I want to be an inspiration to Nunavummiut [people of Nunavut] because we have so many problems and issues. We don’t have enough education, we don’t have enough people going to school, we don’t have enough people stepping up and taking control because we are still trying to “modernize” from living off the land, to become “modern” citizens, using cell phones and computers and iPods.
It’s a slow process. When I was at school I learned about these issues, about Nunavut and the Inuit culture – which we’re losing. You know, no matter what people say, no matter what we’re doing, a lot of our traditional culture goes away the more we learn about the other world, about being a Canadian…
I listened to the song, “The Struggle,” which you performed with Brian Tagalik. It’s very powerful. Tell me a bit more about it.
It’s the most recent song and the most recent collaboration that we’ve put out. It is really powerful. It digs deep into the issues that we have, such as not enough housing, suicide rates, issues with out grandparents and our parents and us. Our grandparents came right off the land and started living in houses and began to send their kids to school. And residential schools really impacted Inuit in a lot of negative ways.
In that song, Brian speaks about what is really going on. And nobody talks about it, because us Inuit have a value of staying positive and not talking about the hard stuff. .. I’ve had experience with suicide myself, growing up with a low self-esteem, around abuse, and with bullying. My father committed suicide so that song really touched me and it made me really sing and really say, you know, we have to open our eyes and stick together and think positive. We have to know that there will be a better outcome. Right now it might be hard but it does get easier and that was the message I wanted to send out.
You have an album coming out soon, is that correct? What was the recording process?
The Nunavut government has a department called the Economic Development and Transportation Department and they link up with Canada Council to create a an Arts Development Program. This program helps Nunavummiut with their art. You can apply to help get art supplies or instruments or you could even record in a studio. So I applied for support with the studio recording. And I was awarded some money from them and from another organization.
That covered the cost for recording, graphics for the album, production of 1000 CDs, photography, studio costs and travel for my band to go back home. We recorded the album in a week in Iqaluit. The producer did a brilliant job recording us and we finished recording in September.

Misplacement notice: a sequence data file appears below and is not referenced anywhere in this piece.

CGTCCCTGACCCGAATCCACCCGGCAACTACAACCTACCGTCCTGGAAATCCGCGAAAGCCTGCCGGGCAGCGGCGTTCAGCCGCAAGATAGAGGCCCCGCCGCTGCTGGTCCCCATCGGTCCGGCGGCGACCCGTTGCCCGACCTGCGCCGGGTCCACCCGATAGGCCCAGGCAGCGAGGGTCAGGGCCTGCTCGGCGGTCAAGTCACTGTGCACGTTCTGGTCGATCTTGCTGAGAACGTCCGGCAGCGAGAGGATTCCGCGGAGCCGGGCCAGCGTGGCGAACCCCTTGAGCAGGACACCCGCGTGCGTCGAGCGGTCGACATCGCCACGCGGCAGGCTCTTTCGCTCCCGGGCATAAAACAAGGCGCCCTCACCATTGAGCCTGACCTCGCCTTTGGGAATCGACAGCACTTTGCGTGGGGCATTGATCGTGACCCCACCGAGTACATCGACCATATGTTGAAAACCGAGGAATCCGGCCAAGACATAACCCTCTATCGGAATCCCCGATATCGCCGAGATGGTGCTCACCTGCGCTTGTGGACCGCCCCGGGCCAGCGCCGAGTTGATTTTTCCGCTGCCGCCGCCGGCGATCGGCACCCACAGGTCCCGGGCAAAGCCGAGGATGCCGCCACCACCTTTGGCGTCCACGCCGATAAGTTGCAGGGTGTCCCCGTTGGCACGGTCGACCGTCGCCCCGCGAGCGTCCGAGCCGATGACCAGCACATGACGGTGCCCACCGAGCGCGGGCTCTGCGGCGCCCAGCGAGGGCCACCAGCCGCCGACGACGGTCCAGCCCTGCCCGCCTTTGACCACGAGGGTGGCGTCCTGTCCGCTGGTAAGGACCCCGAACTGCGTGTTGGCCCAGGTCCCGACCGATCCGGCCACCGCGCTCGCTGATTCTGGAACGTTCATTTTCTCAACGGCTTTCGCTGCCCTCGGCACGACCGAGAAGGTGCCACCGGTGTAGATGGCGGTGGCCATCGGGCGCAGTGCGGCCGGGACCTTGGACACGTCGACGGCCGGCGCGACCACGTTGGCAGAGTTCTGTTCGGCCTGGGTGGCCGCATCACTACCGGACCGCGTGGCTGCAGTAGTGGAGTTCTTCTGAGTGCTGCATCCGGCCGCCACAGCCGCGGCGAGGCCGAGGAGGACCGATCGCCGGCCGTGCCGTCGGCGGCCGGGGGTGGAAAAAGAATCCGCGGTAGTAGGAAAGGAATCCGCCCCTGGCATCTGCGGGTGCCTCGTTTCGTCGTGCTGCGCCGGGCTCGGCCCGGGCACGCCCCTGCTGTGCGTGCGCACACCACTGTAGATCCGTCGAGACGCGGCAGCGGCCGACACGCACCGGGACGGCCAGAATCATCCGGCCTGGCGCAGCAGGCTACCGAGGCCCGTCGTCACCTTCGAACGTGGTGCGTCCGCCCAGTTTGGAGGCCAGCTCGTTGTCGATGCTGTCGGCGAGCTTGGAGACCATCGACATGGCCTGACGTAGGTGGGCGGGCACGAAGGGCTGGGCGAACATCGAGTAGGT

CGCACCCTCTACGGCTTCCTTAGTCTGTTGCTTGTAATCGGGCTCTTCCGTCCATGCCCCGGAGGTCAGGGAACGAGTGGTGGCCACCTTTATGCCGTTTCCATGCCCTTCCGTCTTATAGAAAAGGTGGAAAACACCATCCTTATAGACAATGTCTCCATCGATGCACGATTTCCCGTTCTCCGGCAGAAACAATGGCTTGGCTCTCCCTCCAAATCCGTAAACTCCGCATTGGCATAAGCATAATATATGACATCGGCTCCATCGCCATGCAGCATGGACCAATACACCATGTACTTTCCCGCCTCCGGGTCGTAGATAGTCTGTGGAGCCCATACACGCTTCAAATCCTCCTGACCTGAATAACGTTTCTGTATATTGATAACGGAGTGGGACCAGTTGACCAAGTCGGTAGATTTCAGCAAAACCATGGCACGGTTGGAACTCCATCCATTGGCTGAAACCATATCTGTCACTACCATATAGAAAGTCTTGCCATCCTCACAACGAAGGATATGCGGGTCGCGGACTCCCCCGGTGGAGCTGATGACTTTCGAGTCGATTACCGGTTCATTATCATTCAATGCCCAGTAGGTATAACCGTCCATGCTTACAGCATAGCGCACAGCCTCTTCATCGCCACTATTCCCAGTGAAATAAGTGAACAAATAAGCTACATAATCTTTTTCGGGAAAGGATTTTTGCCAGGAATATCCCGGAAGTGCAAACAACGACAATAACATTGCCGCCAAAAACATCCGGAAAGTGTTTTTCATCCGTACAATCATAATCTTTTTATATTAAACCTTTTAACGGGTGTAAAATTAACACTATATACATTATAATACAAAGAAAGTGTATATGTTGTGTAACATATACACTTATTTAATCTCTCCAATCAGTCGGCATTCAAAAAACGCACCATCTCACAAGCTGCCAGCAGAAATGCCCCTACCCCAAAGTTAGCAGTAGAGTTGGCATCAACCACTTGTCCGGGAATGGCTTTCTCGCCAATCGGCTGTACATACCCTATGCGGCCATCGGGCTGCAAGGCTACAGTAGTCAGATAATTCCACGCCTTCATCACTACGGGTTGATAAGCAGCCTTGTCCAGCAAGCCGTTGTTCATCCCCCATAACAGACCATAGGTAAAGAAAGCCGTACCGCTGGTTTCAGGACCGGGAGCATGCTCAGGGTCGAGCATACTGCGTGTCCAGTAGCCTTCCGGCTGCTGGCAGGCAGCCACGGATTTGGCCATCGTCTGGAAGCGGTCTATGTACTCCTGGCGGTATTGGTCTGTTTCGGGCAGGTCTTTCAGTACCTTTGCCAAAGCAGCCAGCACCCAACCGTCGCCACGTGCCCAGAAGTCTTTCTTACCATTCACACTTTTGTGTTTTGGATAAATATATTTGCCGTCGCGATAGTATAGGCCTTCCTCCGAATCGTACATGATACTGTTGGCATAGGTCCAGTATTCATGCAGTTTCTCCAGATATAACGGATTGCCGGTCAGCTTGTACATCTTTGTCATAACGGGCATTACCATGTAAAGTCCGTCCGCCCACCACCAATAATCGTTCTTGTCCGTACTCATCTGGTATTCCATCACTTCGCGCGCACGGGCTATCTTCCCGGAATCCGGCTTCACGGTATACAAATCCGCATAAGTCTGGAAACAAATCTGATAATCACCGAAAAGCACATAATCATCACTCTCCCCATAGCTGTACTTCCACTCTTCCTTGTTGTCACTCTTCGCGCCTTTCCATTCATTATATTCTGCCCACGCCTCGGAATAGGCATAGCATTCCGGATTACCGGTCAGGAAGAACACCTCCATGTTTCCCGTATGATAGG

When is the release for your album?
Will your album be available online?
It’s going to be available on iTunes, on YouTube, and it will of course be available in CD in small towns. The album is called Isuma, the name of our original song. “Isuma” means “to think,” and the original song means “I am not going to think of you any more.”
I know it’s a big question, but what is your hope for Nunavut and for Nunavummiut? The region is going through so many changes right now. What’s your vision for the future?
I want Nunavut to be able to run with Inuit employees and have educated Inuit and have a strong culture of Inuktitut. I want Inuit to take power – including me. I want to help and make our language stronger so we can identify ourselves.
That’s a really good vision, I hope it happens. What do you have planned for your future?
…I want to be a pop star! I know it sounds kind of silly to be a pop star, but with that responsibility of being famous I’d like to help Nunavut. Maybe one day I could donate money to help Inuit youth to get more recreational activities, for example. Because that's what’s missing. People feel like there’s nothing to do, there's nowhere to go. There’s hopelessness. That’s how they feel in small communities because there aren’t enough things to do. I’d love to make a foundation to help overcome and maybe give out scholarships one day. I want Inuit kids to think, “I want to be a doctor,” or whatever. I want them to know that anything is possible.